August 22, 2009

Earlier today John emailed and asked how I bent the sides for his walnut OM.  I responded with a quick description, but thought it might be interesting to you, my dear readers, to demonstrate with a little storyboard.

I use a side bending machine which I constructed, modelled after the Fox Side Bending Machine devised by Charles Fox.  I have various forms for the different body sizes I build.  First step is to insert the proper form into the bending frame and clamp down to the workbench.  Next I lay out the beginnings of the sandwich, which is (from the bottom up) stainless steel, heating blanket, wood, stainless steel.


The magic silicon heating blanket (developed by rocket scientists as NASA) is the same dimension as the stainless steel plates.  It’s layered onto the first stainless steel plate.


The side plates have been thicknessed down to at least .110″, and the outside, waist location, and neck end have been marked.


One side is bent at a time.  This side is the “left” side, and the waist mark will be at the back of the bender as you face it from the workbench side.  I spritz it lightly with distilled water and wrap in foil.


The wrapped plate is then placed on top of the heating blanket.  This is very important, as regulating the temperature is very tricky, and if the wood were to burn slightly, it would do so only on the inside, protecting the outside from telltale burn markings.


To complete the sandwich, the second stainless steel plate is placed on top.  I mark the top piece of stainless with the waist location for alignment with the waist clamp.


An aluminum bar under the sandwich is spring loaded against the waist clamp, and the sandwich is held together with simple spring clamps.  I use an electronic meat thermometer to measure the temperature of the heating blanket.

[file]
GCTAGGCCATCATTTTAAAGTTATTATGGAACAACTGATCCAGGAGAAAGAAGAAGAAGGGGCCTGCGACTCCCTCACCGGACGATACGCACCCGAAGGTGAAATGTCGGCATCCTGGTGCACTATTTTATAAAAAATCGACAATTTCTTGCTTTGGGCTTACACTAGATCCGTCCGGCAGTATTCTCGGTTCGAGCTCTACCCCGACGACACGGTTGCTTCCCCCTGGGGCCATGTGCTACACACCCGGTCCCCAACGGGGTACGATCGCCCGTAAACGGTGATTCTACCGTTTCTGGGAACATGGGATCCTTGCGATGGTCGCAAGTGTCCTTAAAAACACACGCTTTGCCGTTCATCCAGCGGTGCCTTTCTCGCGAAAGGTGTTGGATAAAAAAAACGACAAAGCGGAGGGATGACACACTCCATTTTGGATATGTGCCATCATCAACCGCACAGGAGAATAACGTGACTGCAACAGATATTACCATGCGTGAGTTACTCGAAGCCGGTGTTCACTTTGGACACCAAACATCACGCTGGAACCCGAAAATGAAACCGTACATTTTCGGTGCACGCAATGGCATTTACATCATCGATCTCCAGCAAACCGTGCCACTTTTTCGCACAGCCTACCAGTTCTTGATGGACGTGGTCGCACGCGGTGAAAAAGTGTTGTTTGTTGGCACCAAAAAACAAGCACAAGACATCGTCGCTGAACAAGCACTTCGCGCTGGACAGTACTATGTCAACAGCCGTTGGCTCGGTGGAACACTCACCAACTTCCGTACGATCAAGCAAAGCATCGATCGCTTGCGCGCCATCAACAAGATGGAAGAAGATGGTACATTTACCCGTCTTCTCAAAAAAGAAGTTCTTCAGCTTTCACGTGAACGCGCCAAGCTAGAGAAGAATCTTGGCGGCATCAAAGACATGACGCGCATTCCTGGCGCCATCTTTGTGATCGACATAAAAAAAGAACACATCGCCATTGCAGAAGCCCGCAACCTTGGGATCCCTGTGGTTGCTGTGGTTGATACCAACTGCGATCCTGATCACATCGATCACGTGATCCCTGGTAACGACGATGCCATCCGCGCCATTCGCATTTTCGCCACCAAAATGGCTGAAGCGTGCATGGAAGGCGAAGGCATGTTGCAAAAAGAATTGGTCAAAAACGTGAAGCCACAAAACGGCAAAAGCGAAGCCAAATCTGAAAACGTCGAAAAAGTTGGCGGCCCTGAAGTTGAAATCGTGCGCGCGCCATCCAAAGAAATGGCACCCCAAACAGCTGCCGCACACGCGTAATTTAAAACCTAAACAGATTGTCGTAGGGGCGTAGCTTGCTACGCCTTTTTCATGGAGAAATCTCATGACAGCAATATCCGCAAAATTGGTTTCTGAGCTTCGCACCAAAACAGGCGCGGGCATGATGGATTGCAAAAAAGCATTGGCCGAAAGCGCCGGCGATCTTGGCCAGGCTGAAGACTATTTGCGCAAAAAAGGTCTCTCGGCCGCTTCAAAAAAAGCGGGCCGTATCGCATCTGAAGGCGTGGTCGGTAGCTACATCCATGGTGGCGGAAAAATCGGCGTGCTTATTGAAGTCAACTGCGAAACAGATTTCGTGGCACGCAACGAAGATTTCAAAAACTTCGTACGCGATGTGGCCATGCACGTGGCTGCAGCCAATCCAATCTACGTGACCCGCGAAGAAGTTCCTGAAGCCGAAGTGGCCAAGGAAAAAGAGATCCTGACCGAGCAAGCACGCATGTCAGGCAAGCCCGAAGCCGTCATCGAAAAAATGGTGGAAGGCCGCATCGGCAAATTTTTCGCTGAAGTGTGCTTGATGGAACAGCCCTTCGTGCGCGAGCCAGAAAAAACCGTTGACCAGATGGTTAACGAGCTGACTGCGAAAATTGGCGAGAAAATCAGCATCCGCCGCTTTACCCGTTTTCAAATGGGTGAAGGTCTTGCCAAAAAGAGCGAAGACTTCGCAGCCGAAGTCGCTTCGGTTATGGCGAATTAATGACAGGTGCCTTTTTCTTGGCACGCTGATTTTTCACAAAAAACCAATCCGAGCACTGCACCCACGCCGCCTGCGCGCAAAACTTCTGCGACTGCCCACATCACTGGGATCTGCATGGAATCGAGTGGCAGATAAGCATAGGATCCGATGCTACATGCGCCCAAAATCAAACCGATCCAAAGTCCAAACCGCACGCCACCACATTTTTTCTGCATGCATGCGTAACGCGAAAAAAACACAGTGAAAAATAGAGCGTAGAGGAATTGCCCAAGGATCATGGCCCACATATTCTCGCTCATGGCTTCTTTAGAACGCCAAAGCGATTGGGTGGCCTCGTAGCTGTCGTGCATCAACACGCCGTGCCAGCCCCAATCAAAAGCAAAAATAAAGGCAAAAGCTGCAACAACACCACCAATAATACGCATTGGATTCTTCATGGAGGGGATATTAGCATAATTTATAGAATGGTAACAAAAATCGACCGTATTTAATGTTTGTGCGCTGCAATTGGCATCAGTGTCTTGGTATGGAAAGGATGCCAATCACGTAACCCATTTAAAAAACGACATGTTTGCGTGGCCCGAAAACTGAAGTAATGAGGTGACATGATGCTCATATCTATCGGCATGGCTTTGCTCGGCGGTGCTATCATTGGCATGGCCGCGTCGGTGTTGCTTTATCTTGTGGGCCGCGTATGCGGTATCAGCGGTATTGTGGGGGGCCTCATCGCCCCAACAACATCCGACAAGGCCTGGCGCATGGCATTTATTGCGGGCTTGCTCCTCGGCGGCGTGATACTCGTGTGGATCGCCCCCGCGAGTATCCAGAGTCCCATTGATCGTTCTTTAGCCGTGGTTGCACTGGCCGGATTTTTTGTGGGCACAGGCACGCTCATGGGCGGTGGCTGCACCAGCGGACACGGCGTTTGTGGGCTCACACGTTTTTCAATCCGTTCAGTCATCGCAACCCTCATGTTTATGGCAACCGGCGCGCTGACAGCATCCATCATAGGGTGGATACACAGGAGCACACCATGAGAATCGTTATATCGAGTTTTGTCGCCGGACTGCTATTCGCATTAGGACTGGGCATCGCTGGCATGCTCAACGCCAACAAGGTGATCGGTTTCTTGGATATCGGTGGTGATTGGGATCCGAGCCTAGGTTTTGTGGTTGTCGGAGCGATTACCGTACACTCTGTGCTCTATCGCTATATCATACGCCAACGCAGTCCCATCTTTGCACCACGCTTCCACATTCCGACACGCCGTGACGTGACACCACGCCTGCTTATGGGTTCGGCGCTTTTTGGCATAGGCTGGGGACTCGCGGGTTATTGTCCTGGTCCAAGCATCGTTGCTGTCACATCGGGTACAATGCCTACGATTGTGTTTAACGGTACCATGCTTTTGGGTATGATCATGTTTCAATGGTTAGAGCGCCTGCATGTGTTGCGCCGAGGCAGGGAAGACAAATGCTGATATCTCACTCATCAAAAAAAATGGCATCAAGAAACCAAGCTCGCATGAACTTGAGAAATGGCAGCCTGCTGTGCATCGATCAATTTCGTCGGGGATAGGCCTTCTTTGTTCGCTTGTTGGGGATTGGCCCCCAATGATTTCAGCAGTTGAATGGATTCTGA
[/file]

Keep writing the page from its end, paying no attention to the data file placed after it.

Once the sandwich is in place, and the waist clamp is brought down to where the sandwich is just touching the upper and lower bout edges, the blanket is plugged in to a timer/variable set switch and turned on.090822bend8.jpg

I watch the temperature gauge, and when it gets to 300 degrees, I begin advancing the screw press on the waist clamp slowly until it is within 1/16″ of being fully screwed down.



By the time the waist clamp is fully screwed down, the temperature will have risen to 350 degrees.  (These temps work for me, and are relative to this setup.  The actual temps may be higher or lower, I really don’t know).  I ramp back the adjuster on the timer slightly then pull the spring loaded presser bars over the top of the side.  I use an automotive brake spring tool to pull the springs over the posts.


The spring loaded presser bars are drawn slowly over the sandwich toward the ends.  I pull the lower bout pressers first, followed by the upper bout to allow the tighter bends to sit under heat longer.


I wear heat resistant gloves during the process as the thing is damn hot.


There are two bars on the lower bout end to help keep bulges from arising.


The upper bout bend must be taken very slowly, as this tight bend is prone to cracking.


Once the bends are complete, the timer is unplugged and the side can sit in the bender overnight.


Once the side is removed from the bender, it should be placed immediately in a mold.  If a mold is not available, the side can be taped to prevent the bend from self straightening, which is what it really wants to do.  The pictures below show the progress of removing and taping.  Note the slight burn discolorations on the inside of the side.  This is minor (AND on the inside), and can be sanded off.